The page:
Skip to main content

The pen really is mightier than the sword for Swansea Bay patient

John Talbot

We all do it from time to time but if John Talbot misplaces his pen then he could well lose his life.

You see, his is no ordinary pen as it contains a syringe which administers a lifesaving injection.

The 65-year-old has a rare condition that sees his airways swell and become restricted but a quick injection with his medical pen remedies the situation preventing almost certain asphyxiation.

The stark reality was brought home to him a few weeks ago when he was rushed to Morriston Hospital, after such an episode, and his wife told to ready herself for ‘a telephone call in the middle of the night’ as he was only given a 50 50 chance of waking up from the induced coma doctors had put him in.

Thankfully he survived and the unknown condition, which had troubled him for the past 9 months, was diagnosed and the remedy given.

Mr Talbot has decided to share his dramatic story in order to thank the Swansea Bay University Health Board staff who he says saved his life.

The rare condition is known as Acquired Angioedema and Mr Talbot is just one of five people currently living with it in Wales.

Explaining how he was diagnosed, he said: “I noticed a bit of a swelling on my lip but I didn’t think too much of it and went to bed. It became huge overnight.

“I was wondering whether to go to the doctor or not when I started to feel a swelling in my throat, so decided to go straight to hospital.

“As I didn’t think it safe to drive, my friend offered to take me but while I was waiting for him to get his car I started having difficulty breathing. I also have diabetes which went into a spin when I had abdominal pains and my blood pressure went through the roof.

“My wife called for an ambulance, which came straight away with some paramedics. They gave me some first aid before rushing me to hospital.”

Mr Talbot was taken to the Emergency Department in Morriston Hospital.

He said: “They looked down my throat and found that all my airways were swollen. At that point they decided they needed to put me into an induced coma.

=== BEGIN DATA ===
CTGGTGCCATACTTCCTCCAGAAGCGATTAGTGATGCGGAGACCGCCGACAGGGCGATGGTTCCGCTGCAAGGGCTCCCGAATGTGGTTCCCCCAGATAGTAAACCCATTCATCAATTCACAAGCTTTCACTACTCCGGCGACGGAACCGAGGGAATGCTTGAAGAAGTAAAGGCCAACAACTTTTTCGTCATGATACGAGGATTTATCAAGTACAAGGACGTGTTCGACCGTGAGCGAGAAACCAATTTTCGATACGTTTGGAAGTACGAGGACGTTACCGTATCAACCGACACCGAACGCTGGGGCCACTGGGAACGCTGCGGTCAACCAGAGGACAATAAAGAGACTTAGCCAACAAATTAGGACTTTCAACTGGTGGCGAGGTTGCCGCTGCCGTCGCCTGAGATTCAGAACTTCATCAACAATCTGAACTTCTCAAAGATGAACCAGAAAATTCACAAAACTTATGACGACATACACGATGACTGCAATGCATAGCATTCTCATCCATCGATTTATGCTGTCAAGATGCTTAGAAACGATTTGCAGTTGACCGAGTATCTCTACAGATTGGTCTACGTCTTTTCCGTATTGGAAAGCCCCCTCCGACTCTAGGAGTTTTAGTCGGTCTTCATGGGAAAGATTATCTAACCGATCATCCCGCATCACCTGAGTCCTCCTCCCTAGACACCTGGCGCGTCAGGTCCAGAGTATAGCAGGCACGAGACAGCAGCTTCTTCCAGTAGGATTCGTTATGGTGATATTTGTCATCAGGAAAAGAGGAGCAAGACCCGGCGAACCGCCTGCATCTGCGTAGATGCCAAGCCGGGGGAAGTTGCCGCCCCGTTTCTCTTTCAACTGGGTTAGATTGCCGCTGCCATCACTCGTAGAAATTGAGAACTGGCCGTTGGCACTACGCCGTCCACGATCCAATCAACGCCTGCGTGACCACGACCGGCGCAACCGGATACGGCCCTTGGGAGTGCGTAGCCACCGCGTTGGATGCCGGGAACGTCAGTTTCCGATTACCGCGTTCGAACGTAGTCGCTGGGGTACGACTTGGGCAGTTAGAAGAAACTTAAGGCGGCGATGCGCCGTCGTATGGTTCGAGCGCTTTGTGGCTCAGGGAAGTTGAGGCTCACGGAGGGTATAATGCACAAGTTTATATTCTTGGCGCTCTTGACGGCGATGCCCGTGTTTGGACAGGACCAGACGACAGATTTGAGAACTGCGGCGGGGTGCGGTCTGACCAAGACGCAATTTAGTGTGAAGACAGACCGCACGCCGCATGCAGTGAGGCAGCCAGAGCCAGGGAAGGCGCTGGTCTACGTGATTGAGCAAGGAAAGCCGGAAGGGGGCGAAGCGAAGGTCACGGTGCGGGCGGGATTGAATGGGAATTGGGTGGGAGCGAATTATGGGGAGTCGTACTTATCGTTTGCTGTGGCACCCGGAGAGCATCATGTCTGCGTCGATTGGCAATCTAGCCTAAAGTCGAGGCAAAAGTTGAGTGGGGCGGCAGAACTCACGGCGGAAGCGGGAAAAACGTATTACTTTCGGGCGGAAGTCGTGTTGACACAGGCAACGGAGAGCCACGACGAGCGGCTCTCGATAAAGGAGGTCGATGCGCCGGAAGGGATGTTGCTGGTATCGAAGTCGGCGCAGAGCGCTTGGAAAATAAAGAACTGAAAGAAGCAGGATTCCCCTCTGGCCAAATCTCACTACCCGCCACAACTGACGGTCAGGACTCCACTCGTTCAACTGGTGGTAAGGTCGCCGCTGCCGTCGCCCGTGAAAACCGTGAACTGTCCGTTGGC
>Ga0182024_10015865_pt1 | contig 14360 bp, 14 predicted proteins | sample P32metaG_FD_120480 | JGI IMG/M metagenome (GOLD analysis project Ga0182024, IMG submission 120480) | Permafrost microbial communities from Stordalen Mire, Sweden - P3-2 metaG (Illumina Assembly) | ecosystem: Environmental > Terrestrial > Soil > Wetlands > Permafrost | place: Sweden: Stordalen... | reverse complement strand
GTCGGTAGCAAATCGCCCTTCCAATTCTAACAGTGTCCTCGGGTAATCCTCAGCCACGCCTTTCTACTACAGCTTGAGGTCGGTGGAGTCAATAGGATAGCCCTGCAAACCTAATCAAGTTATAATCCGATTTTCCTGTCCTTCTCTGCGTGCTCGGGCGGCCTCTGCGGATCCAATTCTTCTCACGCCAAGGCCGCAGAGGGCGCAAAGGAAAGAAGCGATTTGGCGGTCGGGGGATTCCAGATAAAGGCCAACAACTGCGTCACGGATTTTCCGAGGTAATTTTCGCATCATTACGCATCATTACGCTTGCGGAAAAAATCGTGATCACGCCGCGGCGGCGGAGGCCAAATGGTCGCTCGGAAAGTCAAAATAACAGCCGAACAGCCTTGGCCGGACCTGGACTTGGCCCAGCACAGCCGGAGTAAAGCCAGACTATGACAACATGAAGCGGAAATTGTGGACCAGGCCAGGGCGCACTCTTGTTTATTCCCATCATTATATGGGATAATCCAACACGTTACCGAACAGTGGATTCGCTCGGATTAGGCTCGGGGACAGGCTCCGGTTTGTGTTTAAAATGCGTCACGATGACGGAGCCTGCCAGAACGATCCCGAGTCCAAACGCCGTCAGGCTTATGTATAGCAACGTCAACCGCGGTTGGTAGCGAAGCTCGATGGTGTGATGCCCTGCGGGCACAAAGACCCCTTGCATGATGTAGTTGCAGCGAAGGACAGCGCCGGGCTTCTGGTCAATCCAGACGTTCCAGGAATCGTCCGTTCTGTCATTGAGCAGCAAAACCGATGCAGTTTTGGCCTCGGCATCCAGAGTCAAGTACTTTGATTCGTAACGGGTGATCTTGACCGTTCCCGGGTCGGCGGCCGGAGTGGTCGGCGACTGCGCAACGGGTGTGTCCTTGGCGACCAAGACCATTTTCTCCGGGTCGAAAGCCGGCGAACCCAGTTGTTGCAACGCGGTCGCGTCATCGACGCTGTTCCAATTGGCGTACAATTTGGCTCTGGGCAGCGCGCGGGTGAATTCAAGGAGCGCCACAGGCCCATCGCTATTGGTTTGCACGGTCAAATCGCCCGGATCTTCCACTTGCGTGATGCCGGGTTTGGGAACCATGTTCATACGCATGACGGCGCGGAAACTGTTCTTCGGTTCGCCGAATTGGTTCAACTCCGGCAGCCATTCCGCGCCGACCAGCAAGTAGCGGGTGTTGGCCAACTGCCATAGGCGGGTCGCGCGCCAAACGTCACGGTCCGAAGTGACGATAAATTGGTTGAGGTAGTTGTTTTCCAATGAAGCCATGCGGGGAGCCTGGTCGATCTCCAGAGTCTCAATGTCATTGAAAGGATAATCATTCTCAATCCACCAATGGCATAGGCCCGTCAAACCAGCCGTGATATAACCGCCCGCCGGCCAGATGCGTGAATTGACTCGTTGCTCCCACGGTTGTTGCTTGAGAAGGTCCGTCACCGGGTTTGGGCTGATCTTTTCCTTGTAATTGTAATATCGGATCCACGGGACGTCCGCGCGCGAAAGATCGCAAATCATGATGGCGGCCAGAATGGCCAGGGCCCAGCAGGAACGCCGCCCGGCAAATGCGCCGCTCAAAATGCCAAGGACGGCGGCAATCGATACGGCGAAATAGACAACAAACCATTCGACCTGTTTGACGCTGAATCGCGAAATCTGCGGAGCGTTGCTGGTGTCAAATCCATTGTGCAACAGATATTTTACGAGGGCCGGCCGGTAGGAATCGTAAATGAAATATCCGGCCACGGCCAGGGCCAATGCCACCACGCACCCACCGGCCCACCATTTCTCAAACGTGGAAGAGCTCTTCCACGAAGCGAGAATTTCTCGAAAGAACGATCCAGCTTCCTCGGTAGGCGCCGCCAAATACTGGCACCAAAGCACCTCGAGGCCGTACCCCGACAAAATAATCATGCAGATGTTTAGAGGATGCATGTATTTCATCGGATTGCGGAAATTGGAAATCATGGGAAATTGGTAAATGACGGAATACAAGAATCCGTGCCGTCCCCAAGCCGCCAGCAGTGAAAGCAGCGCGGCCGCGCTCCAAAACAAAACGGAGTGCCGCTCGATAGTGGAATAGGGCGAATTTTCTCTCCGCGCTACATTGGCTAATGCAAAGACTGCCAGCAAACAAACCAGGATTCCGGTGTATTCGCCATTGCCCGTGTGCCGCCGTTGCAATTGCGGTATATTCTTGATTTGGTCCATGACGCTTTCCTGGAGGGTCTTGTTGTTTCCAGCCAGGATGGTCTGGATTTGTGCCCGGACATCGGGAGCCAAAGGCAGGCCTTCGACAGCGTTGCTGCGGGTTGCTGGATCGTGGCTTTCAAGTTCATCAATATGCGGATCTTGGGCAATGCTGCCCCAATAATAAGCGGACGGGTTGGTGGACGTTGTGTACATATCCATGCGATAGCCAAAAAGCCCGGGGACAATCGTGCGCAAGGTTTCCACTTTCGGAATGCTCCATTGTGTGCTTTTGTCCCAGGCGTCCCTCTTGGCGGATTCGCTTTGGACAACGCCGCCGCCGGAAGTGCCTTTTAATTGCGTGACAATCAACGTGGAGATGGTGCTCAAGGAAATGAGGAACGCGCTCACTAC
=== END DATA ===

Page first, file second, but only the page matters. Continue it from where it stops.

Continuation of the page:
“I didn’t know this at the time but they told my family that it was 50:50 whether I would make it or not. They advised my wife to be prepared to receive a phone call in the middle of the night, so it was worse for my family, as I was out of it.

“After I came around I was hallucinating and my mind was all over the place for a few days.

“When I was in the ambulance I thought I was going to die so I didn’t care about Covid. And when I came around I was in too confused to worry but later I noticed that they were all wearing PPE and bleaching everywhere clean so I felt safe.”

John Talbot 2 Fortunately Mr Talbot came through and doctors were able to get to the root of his problems.

He said: “I had been having abdominal pains and my face became swollen on and off for 9 months prior to the episode but my doctor hadn’t been able to diagnose the problem.

“The doctors in the hospital thought that it was a disorder known as Acquired Angioedema and sent me to the Immunology Department in the Heath Hospital in Cardiff where they were able to diagnose confirm the diagnosis.

“They told me that I’m one of only five people in Wales with the condition.”

Of the treatment he said: “They gave me a special pen which allows me to give myself an injection should I feel an episode coming on again. I have used it once since I came out of hospital, for a very severe bout of abdominal pain which would have sent my diabetes into a spin - jabbing myself melted the pain away in minutes and kept me out of hospital.

“I can’t thank them enough for finding out what it was and providing me with my lifesaving pen.

“I want to thank everyone who helped me from the ambulance staff and paramedics to the ED and ICU doctors and nurses in Morriston Hospital – the NHS definitely saved my life.

“The hospital staff were great, good natured and very professional in looking after my needs and tolerating my delirious ramblings. “

He was also keen to add that he felt safe from Covid-19 in hospital with the measures being taken.

He said: “When I was in the ambulance I thought I was going to die so I didn’t care about Covid. And when I came around I was in too much pain to worry but later I noticed that they were all wearing PPE and bleaching everywhere clean so I felt safe.”

Rydym yn croesawu gohebiaeth a galwadau ffôn yn y Gymraeg neu'r Saesneg. Atebir gohebiaeth Gymraeg yn y Gymraeg, ac ni fydd hyn yn arwain at oedi. Mae’r dudalen hon ar gael yn Gymraeg drwy bwyso’r botwm ar y dde ar frig y dudalen.

We welcome correspondence and telephone calls in Welsh or English. Welsh language correspondence will be replied to in Welsh, and this will not lead to a delay. This page is available in Welsh by clicking ‘Cymraeg’ at the top right of this page.